ATLANTA — The best 2019 point guard in the country showed up Monday at the McDonald’s All-American jam fest and skills competitions.
He scanned the participants and said he felt like he could compete. The 6-foot-4-inch, five-star from Covington, Ga., might not ever play in the event, though. Not if he re-classifies and begins his college career early this fall.
The one-time University of Georgia commitment can’t comment on that due to plans to participate in AAU events this summer.
But the No. 8 overall junior in the country did admit there’s an offer he wants to earn soon: from Kentucky and coach John Calipari.
He said that “would be a blessing.
“It would mean a lot. Coach Cal has sent a lot of one and done players to the NBA, so an offer from him would mean he sees something in my game.”
Kentucky already has a class of 2018 five-star point guard signee in Immanuel Quickley and two more perimeter players enrolling next season in shooting guard Tyler Herro and Keldon Johnson.
Recent history explains why the Wildcats might get involved and recruit Hagans to join them next season. Shai Gilgeous-Alexander emerged last season as a drive-first, defensive-minded lead guard to lead Kentucky. He ran the point and moved former five-star point guard Quade Green to a role predominately playing off the ball.
Gilgeous-Alexander is a projected first-round NBA draft pick and could soon announce intentions to leave school. That would open a spot and need for a player like Hagans, a point guard in the mold of recent WIldcats’ stars De’Aaron Fox and Gilgeous-Alexander.
Quickley said at McDonald’s All-American practice Monday he would be comfortable in a role on or off the ball.
“I’m comfortable pretty much doing anything,” said the 6-foot-3 native of Bel Air, Md. “Handling the ball, playing off the ball and getting to the rim and finding guys. That’s pretty much what my game is about: versatility and coming and doing anything to help the team win.”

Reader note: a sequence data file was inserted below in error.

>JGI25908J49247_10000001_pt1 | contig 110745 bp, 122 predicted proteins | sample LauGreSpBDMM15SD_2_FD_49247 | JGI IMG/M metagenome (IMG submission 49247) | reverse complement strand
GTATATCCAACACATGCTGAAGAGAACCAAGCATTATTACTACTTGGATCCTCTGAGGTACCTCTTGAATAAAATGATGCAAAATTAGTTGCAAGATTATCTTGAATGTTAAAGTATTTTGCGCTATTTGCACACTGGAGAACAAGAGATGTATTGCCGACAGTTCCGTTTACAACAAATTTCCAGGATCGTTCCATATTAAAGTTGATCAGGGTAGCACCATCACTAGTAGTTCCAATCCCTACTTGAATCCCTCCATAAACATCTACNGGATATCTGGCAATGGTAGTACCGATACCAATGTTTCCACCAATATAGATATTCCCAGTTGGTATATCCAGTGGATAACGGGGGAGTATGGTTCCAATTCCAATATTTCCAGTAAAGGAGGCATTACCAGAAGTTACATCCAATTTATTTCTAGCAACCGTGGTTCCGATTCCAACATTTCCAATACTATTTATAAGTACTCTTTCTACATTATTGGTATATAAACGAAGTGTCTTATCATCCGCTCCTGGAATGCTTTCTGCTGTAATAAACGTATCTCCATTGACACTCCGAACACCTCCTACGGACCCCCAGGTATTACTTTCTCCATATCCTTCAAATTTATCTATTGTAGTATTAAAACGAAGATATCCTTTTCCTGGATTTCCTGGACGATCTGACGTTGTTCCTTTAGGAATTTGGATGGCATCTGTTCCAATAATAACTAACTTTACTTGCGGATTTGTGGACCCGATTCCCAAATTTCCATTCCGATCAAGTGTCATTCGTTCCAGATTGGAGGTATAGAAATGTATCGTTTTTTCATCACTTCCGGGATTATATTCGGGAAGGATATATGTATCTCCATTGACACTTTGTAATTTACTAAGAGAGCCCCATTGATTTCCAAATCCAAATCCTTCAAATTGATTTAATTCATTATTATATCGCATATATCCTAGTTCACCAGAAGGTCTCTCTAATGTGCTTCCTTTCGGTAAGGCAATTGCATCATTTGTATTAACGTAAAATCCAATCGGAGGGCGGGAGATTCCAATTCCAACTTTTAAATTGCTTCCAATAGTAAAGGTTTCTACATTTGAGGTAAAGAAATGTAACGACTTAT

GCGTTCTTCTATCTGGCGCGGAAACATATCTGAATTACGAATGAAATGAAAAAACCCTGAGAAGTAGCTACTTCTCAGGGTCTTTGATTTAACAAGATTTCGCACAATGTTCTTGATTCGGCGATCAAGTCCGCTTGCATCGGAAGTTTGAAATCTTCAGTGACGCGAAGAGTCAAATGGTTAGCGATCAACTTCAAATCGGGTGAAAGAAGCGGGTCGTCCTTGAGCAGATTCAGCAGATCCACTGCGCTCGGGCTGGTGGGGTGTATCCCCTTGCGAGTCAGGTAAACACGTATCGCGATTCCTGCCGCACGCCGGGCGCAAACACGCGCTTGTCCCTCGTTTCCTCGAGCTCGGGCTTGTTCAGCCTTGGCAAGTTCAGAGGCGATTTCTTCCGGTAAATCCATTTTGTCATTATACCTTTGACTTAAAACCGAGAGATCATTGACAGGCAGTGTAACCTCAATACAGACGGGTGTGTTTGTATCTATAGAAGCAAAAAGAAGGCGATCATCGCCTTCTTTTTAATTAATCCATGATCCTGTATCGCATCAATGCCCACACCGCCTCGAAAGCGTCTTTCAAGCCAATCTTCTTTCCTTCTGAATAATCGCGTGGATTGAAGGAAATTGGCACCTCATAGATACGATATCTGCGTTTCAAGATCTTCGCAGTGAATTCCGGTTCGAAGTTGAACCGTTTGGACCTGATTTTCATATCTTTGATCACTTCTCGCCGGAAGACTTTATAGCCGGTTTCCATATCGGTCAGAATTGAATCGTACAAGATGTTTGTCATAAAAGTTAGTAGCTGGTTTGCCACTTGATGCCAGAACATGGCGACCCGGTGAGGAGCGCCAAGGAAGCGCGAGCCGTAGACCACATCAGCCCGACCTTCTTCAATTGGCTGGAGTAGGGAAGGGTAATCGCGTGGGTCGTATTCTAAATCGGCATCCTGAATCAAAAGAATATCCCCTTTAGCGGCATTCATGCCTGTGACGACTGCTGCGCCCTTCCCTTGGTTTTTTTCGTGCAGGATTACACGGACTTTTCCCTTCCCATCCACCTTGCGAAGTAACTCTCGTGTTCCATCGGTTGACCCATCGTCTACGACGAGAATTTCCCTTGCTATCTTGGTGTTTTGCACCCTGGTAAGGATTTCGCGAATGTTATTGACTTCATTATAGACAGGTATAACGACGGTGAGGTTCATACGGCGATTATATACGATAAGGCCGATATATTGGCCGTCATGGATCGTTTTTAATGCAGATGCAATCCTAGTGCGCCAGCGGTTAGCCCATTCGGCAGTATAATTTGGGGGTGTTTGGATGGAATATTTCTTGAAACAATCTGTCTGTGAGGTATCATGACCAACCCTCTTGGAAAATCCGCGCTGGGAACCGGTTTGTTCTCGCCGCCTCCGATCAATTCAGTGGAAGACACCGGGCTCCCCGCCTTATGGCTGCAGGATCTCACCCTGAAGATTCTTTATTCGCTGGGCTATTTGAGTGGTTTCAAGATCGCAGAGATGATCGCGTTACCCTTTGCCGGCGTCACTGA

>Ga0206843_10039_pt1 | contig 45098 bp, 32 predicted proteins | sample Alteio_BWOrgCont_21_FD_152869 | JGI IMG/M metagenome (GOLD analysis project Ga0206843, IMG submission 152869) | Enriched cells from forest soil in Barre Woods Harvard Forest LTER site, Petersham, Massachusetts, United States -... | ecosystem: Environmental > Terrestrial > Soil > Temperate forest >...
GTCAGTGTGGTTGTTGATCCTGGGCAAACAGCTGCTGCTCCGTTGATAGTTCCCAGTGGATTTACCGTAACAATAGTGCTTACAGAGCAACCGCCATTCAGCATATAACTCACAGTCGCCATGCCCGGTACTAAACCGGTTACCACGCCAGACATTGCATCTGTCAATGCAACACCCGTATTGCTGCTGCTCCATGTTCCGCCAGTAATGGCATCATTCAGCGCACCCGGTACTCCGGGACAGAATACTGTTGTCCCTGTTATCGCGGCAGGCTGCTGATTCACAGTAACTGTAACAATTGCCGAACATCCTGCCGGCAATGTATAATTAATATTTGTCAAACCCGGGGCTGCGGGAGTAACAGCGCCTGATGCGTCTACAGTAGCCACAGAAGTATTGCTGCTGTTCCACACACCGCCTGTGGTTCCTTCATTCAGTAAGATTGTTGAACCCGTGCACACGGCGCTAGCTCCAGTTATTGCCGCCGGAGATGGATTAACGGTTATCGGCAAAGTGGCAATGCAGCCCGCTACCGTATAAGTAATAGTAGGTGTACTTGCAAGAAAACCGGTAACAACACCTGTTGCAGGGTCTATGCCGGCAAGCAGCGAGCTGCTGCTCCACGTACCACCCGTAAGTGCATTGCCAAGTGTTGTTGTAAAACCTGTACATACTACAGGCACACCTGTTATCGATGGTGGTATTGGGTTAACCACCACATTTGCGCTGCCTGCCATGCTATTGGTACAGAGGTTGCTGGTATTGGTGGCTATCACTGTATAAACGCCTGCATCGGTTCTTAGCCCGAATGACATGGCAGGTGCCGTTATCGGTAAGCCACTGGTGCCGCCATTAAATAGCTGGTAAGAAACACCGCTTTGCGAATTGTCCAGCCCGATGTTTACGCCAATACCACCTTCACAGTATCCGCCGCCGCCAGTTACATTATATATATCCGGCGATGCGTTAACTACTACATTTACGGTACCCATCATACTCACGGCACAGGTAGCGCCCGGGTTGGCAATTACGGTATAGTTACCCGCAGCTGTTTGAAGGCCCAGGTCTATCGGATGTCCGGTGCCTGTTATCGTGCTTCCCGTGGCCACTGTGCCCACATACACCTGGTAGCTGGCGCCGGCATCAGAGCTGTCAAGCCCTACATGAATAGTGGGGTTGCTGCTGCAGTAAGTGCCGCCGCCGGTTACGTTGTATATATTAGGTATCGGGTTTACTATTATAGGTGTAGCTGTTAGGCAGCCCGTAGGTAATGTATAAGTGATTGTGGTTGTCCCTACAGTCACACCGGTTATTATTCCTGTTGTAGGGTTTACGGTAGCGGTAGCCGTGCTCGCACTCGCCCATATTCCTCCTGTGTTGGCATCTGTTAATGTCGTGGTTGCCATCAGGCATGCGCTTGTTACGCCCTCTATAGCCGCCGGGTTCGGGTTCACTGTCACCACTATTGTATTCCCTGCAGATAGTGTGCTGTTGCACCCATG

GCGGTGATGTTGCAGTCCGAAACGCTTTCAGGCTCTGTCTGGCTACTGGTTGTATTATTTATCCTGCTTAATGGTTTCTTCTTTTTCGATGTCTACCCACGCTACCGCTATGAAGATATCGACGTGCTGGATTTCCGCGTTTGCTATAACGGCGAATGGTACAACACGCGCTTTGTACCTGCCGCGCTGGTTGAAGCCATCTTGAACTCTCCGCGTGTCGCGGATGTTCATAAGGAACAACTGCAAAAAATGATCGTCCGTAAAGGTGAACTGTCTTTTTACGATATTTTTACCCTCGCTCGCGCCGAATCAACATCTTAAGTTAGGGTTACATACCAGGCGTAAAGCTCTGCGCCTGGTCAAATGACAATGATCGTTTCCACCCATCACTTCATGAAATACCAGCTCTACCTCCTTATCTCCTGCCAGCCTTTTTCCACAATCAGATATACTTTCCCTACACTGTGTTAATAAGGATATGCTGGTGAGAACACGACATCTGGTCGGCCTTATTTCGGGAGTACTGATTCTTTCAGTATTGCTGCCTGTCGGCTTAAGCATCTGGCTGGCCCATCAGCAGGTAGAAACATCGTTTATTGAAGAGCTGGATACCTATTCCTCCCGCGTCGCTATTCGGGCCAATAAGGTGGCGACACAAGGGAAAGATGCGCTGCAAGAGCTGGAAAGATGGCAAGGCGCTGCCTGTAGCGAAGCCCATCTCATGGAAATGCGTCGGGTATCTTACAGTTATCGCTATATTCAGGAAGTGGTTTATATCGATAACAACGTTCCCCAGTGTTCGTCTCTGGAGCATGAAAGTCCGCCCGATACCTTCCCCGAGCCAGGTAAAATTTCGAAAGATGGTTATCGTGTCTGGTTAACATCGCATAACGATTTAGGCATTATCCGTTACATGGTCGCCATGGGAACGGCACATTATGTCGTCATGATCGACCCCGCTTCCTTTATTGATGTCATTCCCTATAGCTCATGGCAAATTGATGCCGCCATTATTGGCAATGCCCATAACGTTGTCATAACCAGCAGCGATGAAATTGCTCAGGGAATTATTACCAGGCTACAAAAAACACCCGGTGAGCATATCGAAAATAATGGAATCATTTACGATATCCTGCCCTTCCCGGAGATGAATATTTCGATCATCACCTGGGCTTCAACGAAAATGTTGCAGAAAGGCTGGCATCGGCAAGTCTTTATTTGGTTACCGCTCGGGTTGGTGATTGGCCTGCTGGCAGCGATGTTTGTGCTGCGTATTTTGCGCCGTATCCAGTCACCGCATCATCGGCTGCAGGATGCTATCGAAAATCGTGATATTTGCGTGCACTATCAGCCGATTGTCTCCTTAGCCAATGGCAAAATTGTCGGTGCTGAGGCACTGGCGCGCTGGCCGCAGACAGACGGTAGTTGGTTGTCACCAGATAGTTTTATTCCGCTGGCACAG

Quickley and Hagans played against each other last summer and spent time together at Adidas Nations. Hagans and Johnson became friends when Hagans briefly flirted with playing for Virginia prep powerhouse Oak Hill Academy, where Johnson starred this season.
“Ashton is a dog,” Johnson said. “He gets down, plays defense and is a very physical guard.”
Kentucky has yet to communicate with Hagans’ family, but the Wildcats’ staff has expressed interest through Hagans’ AAU coach Chris Williams. Other schools, especially UGA and new coach Tom Crean, have made Hagans a top priority. Crean coached Hagans during an Adidas Nation event last summer and quickly reached out to the family earlier this month after he took over the Bulldogs’ program.
“Georgia is talking to him all the time,” said Hagans’ father Marvin.
Auburn, South Carolina, Florida State, Georgia Tech are among the schools Hagans said were recruiting him the hardest.
“We’re wide open,” Marvin Hagans said.
Despite everything left to settle, Johnson said Hagans joining him at Kentucky next season was realistic.
“I think there’s a possibility,” Johnson said. “It could work out because Immanuel can really shoot the ball. We’ll just have to see how it goes. I feel like either way we’re in a great situation.”